Aron’s Defense of Burnt Chaff
Crawfish pull a whole boiled egg into the murk
of the Llano River as I watch & am made
a crawfish disciple. Feasting on its gold core,
thick & embryonic, they are afterlifeless.
Me? I rise from the ash of a thousand pastures
—smoke & wildfire. & I may know
Satan. & I might be nameless. & I have been
the chaff & the dried wheat
also—bounty of the threshing. I’m the catfish
surviving life outside water
as the young men bale hay & prepare
for football in the hellish July
blaze certain to burn them. One has lost
a whole hand in the rusty baler
without even crying. That’s a lie. His scream
flies like buzzards for miles.
What do you seek in a Sunday sermon?
What promise comforts you? The Lord is cruel
here & cultivates thorns around all His roses.
The night’s a racket of locust molting
that confounds even me, who have spent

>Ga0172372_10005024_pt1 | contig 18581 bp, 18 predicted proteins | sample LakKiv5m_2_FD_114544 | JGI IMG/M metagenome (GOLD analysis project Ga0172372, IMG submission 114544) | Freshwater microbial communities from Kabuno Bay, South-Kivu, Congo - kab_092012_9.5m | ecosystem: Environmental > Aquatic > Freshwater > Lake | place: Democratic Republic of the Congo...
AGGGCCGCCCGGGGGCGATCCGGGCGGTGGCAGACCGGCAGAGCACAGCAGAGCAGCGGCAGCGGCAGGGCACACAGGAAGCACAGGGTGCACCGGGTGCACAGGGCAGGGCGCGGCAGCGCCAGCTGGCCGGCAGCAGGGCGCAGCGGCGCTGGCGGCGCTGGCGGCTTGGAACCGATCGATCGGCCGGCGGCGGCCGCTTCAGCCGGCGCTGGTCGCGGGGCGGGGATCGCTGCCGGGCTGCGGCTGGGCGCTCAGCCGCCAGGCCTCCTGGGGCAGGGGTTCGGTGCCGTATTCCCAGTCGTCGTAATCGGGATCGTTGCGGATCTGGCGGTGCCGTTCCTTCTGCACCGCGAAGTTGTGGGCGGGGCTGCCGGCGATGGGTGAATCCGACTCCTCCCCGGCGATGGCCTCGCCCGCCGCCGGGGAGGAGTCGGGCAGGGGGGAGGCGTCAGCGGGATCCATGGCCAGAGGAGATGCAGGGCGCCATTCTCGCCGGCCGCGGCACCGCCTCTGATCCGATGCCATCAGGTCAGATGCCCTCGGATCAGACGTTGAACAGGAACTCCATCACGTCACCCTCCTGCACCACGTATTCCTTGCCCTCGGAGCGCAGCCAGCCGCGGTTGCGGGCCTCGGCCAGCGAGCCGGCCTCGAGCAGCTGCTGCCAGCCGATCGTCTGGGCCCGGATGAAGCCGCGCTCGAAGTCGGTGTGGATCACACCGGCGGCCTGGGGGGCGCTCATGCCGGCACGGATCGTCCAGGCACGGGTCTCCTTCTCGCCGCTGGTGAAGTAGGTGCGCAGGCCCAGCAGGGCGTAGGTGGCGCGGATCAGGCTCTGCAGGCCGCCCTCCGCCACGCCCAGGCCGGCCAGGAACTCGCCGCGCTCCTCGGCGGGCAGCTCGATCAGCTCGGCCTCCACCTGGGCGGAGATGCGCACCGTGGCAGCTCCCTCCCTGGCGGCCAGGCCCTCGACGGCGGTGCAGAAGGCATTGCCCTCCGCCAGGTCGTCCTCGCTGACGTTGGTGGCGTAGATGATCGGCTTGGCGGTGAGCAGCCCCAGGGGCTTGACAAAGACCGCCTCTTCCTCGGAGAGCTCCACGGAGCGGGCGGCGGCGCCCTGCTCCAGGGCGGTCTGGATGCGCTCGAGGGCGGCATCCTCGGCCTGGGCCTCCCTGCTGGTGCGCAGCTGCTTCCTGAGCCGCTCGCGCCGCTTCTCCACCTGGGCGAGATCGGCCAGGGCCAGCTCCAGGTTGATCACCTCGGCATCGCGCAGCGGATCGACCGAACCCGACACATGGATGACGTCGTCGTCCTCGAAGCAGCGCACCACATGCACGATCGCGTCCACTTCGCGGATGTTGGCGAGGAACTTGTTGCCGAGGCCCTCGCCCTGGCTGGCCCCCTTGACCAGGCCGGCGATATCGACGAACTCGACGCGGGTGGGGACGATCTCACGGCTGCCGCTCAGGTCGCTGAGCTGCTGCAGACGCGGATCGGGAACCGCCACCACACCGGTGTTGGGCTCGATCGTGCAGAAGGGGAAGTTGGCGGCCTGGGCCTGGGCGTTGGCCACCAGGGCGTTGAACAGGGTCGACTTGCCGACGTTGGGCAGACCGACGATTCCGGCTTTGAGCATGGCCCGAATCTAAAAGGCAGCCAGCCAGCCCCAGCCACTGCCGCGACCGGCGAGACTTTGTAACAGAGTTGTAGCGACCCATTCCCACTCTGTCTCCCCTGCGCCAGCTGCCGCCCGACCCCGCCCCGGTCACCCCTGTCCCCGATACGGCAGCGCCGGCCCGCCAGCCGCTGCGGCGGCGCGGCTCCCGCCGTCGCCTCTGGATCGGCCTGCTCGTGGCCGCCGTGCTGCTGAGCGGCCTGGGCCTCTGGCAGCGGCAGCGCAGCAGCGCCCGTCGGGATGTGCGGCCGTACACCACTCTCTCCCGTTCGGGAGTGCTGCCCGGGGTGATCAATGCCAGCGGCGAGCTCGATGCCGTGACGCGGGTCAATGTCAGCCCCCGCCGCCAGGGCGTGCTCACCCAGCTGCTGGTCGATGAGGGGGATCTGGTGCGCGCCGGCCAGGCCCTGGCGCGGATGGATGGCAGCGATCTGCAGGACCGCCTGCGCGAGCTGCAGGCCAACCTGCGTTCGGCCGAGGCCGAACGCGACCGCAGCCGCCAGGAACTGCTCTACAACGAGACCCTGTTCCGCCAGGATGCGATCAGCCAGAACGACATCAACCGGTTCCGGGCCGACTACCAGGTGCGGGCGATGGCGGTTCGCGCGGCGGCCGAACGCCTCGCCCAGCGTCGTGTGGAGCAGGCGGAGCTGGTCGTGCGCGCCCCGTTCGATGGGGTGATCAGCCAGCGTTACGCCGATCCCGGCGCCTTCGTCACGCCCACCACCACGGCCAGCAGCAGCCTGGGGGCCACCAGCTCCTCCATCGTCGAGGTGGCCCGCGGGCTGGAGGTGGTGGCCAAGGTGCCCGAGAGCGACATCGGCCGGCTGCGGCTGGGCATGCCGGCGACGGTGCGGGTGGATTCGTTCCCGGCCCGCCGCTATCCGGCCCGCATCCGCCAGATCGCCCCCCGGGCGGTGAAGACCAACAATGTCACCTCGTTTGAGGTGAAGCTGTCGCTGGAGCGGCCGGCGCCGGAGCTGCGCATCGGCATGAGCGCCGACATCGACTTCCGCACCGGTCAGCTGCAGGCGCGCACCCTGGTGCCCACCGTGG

my life here. The mayor is shit.
The meth is shit. The preachers are liars.
The coaches are wicked but also
display, between classes, kindness. I saw one
give a Down syndrome girl
a hug, high five, & ice cream that made me
question judging him, wonder
whether the blasphemer I knew was a wraith
or the real thing, the honest version.
He growled each time he told me to get off
his field. I don’t give a damn if you broke
your ankle. You play like shit—& will still play
like shit when you get off crutches. He growled
the opposite to her. Joy, he said, you matter.
J. Scott Brownlee
J. Scott Brownlee is a poet-of-place from Llano, TX. His books include Highway or Belief (Button Poetry), Ascension (Texas Review Press), and Requiem for Used Ignition Cap (Orison Books), which won the 2016 Bob Bush Memorial Award for Best First Book of Poetry from the Texas Institute of Letters, and On the Occasion of the Last Old Camp Meeting in Llano County (Tree Light Books).